If not smashing it completely, the digital world is certainly playing havoc with much of the business wisdom espoused over centuries.
The “tyranny of distance” has pretty much been put to rest, “no such thing as a free lunch” is being seriously tested, and, now, “There are no friends in business” is being given a very solid workout indeed.
That’s because your personal Facebook friends might just generate you more business than your business page.
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I know that statement will sit uncomfortably with many readers, but any good salesperson will tell you that their personal network is a very important weapon in their sales armoury. So, if you are in any way responsible for generating new business, grit your teeth and read on.
Facebook is for real people
It’s one of the real oddities of the social networking world and something raised in these pages before: the biggest consumer social network, Facebook, was never designed to accommodate businesses.
Anyone who’s seen The Social Network (or read the book it’s based on, The Accidental Billionaires) can tell you Facebook was only ever meant for individual or consumer networking or – more cynically – hooking up with the opposite sex.
Businesses were only an afterthought in a belated attempt to finally make some money out of what was never meant to become the megalith it is today.
Even then, the presence for businesses was intended to be just those targeted ads you get on the side of Facebook pages.
Business pages an afterthought
Actual fully operational pages for business were, again, an afterthought in an attempt to create a different kind of Facebook page for organisations, artists and so on.
But, to your correspondent, these pages have never really sat comfortably in a world designed for individuals rather than organisations – the notion of an organisation having a discussion with you just seems plain weird.
Like many aspects of the digital world, we may have come to accept it but, to my way of thinking, it is still very much a round peg in a square hole.
(Much of) your business life is worth sharing
Where smaller businesses have an edge, however, is that their owner/operator can, with due care, create positive ‘word of mouse’ about their business simply by posting about the goings on in their world.
A growing number of my business clients can point straight to business generated from a post on their personal page. One client paid for their entire branding and website expenses with business generated from a single post (announcing the opening of her business).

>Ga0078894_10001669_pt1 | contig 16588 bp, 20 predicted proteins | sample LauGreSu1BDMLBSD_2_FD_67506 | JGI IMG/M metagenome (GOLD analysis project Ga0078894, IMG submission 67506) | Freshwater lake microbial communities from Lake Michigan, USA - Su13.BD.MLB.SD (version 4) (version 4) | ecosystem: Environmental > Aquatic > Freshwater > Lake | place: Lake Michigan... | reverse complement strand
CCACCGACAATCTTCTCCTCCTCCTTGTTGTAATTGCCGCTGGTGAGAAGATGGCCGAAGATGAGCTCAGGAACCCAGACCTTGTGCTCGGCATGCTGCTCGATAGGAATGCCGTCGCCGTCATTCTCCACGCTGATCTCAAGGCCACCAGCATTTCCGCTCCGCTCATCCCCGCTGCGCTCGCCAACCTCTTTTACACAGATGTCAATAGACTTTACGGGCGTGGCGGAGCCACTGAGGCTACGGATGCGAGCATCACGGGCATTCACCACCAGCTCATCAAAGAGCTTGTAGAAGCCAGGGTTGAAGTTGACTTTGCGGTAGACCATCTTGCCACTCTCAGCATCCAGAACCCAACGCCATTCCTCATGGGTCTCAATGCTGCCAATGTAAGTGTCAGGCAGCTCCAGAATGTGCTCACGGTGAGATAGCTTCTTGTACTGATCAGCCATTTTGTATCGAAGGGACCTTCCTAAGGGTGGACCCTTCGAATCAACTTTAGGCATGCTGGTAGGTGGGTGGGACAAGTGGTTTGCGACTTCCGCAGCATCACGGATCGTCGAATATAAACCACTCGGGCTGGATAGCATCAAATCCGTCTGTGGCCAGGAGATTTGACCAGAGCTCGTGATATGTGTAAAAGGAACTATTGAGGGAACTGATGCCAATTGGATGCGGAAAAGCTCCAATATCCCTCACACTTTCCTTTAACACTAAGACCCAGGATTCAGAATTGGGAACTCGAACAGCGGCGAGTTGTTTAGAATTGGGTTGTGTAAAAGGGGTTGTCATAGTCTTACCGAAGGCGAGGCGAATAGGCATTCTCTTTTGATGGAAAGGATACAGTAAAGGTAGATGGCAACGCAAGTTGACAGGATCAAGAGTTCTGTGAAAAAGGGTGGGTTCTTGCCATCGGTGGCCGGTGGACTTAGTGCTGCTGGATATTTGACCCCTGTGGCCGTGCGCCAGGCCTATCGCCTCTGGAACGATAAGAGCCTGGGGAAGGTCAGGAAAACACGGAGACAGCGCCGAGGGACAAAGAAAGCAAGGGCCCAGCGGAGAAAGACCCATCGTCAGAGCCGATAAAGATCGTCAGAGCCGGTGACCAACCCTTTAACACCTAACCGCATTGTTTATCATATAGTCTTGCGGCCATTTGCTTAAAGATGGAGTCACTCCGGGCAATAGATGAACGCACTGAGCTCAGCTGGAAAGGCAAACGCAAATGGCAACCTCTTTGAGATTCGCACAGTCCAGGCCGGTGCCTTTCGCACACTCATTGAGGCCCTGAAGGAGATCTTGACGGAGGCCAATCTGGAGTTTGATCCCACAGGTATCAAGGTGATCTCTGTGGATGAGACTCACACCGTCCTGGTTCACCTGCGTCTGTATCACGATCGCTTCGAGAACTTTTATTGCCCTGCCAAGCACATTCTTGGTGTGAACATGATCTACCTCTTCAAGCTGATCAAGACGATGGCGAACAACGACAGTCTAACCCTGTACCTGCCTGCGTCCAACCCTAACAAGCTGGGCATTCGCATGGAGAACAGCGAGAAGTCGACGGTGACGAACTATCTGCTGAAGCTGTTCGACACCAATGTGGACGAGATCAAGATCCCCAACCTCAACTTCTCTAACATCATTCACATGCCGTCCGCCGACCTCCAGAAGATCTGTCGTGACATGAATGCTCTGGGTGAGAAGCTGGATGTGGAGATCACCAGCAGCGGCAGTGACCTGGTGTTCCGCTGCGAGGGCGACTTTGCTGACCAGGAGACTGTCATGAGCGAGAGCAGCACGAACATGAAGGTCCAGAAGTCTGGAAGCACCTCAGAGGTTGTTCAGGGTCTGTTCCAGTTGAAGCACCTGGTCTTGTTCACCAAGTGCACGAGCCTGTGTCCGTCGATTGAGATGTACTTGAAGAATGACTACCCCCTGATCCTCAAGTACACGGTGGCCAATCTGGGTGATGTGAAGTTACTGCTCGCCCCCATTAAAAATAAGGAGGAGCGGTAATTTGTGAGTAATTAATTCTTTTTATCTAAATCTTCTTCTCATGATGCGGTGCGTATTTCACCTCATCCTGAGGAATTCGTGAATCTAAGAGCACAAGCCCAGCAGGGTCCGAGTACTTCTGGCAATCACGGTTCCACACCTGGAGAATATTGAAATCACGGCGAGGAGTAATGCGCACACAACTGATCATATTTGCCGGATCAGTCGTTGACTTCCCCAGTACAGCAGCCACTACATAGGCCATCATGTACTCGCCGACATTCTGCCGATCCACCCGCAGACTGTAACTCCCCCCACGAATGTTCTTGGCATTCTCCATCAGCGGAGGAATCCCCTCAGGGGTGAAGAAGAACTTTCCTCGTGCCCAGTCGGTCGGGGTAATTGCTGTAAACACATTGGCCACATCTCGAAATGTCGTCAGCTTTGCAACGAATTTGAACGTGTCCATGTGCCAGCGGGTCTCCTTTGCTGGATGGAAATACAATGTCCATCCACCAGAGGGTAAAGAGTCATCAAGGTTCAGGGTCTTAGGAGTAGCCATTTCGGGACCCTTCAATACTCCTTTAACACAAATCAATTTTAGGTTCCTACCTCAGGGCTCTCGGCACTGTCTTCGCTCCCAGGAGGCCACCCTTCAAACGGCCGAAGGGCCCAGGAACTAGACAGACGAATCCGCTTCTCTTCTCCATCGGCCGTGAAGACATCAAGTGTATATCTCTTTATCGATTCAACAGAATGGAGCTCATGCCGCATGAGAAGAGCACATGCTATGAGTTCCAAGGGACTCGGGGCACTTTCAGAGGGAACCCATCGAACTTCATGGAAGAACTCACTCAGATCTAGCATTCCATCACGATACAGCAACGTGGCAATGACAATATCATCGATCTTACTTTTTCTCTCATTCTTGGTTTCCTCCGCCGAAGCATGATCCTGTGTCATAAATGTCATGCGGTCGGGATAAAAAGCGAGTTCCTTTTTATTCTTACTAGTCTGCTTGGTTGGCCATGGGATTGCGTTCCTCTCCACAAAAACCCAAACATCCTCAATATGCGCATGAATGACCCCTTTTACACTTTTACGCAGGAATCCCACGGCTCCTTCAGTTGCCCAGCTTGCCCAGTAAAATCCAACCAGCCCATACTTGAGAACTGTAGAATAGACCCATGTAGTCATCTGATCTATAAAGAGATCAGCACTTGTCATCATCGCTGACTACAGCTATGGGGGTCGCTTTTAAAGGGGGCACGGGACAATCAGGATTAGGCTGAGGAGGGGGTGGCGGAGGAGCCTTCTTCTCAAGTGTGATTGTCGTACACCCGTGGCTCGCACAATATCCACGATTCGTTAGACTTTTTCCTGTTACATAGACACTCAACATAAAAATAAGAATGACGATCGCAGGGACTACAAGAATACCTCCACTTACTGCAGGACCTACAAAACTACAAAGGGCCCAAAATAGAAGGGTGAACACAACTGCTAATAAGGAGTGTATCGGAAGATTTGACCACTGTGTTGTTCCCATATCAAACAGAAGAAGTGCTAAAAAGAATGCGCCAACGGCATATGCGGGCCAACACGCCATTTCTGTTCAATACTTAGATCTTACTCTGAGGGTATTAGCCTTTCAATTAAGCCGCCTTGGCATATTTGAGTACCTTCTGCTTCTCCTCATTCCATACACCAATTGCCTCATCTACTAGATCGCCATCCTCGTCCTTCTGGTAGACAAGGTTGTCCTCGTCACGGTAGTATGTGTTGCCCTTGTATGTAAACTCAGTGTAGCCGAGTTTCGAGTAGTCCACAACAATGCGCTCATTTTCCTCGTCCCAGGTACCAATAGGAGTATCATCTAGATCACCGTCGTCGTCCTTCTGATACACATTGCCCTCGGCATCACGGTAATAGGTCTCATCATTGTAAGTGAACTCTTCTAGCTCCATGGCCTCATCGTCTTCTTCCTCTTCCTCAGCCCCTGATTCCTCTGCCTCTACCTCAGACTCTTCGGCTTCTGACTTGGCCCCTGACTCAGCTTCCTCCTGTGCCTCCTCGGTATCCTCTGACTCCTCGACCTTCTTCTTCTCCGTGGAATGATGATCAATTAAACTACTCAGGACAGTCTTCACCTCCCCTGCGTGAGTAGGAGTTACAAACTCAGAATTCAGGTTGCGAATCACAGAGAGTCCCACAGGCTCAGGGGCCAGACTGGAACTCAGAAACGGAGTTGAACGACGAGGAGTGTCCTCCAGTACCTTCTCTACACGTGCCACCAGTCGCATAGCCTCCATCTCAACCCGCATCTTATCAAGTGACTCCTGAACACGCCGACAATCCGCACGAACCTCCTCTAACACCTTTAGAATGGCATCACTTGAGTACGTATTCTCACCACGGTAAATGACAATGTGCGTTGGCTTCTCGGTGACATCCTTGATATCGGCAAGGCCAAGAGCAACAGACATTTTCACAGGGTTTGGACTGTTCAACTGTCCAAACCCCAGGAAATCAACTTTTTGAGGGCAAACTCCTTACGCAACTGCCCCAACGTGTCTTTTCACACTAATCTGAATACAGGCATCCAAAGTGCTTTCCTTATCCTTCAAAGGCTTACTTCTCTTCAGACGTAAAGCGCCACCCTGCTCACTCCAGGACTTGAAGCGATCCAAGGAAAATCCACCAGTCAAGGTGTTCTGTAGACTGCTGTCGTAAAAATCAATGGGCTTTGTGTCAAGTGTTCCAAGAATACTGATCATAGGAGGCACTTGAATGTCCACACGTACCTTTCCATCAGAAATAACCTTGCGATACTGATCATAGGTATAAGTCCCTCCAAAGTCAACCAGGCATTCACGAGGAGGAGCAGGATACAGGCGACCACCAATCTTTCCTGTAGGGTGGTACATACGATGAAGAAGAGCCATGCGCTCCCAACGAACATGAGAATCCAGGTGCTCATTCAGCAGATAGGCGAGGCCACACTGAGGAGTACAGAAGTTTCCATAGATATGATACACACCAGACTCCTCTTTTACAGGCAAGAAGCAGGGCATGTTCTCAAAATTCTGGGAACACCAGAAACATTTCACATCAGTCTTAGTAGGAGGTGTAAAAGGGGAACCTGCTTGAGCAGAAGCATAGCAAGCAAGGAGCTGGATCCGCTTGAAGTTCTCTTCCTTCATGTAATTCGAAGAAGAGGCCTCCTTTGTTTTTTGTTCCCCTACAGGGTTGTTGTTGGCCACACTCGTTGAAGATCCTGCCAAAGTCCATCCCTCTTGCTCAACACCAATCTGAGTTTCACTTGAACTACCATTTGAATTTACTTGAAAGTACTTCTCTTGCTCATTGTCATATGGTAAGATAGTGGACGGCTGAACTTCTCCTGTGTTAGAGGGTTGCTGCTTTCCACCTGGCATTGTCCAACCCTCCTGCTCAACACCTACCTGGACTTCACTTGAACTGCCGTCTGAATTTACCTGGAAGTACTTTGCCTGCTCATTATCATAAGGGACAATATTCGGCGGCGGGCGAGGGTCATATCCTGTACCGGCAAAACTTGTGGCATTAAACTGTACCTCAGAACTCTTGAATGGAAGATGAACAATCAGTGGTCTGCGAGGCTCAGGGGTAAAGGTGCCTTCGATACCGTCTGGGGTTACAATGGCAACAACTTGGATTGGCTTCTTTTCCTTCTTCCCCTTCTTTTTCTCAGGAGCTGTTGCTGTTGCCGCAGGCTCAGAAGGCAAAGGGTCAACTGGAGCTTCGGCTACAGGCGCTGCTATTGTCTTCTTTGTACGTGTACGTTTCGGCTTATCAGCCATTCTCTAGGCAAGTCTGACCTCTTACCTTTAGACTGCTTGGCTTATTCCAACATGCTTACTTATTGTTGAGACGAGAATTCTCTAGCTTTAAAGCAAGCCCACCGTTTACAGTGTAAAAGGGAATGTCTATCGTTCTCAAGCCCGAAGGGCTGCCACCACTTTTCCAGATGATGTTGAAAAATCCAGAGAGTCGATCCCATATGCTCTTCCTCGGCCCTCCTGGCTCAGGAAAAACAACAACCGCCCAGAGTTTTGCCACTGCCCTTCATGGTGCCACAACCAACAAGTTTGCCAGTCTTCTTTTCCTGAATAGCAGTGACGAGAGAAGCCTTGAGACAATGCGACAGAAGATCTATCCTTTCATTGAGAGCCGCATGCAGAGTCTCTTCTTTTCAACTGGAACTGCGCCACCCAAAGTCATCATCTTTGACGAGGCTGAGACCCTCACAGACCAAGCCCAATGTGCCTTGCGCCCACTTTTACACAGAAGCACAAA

Of course, it requires a completely different approach than you would take in your business page.
Your Friends aren’t really interested in the minutiae of your business operations or a blatant plug for a new product or service.
What they are interested in is supporting you in your career in the same way you do them – particularly if you’ve had the guts to leave the (relative) safety of employment to set up your own shop.
This appears to happen on three levels.
1. General awareness of what you do
By talking about interesting aspects of your business, it won’t take long for your friends to get an understanding of what you do. And when a contact of theirs asks them either online or off about potential providers of a product or service, there’s a good chance that you will be recommended.
2. Your business wins and challenges
Your genuine friends want to support you in your business. Posting your business wins and challenges on a regular basis gives them the opportunity to share with others, which is free word of mouse for you.
3. Spread the word
If you have a particularly good offer going, you can politely ask your friends to spread the word amongst their own connections. Some add incentives to do this, but most real friends will do it for you anyway.
A note of caution, though, if you are going to experiment with this approach: friendships can be lost if people feel offended that you have tried to sell them something. The multi-level marketing road is an industry littered with the corpses of former great friends. But, if done respectfully and with subtlety, posting news and experiences about your business can provide you with a steady stream of very worthwhile business leads.
And if a Friend does generate you some business, show your gratitude by sending them a nice bottle of wine or, better still, taking them out to their ‘free’ lunch.
In addition to being a leading eBusiness educator to the smaller business sector, Craig Reardon is the founder and director of independent web services firm The E Team which was established to address the special website and web marketing needs of SMEs in Melbourne and beyond. www.theeteam.com.au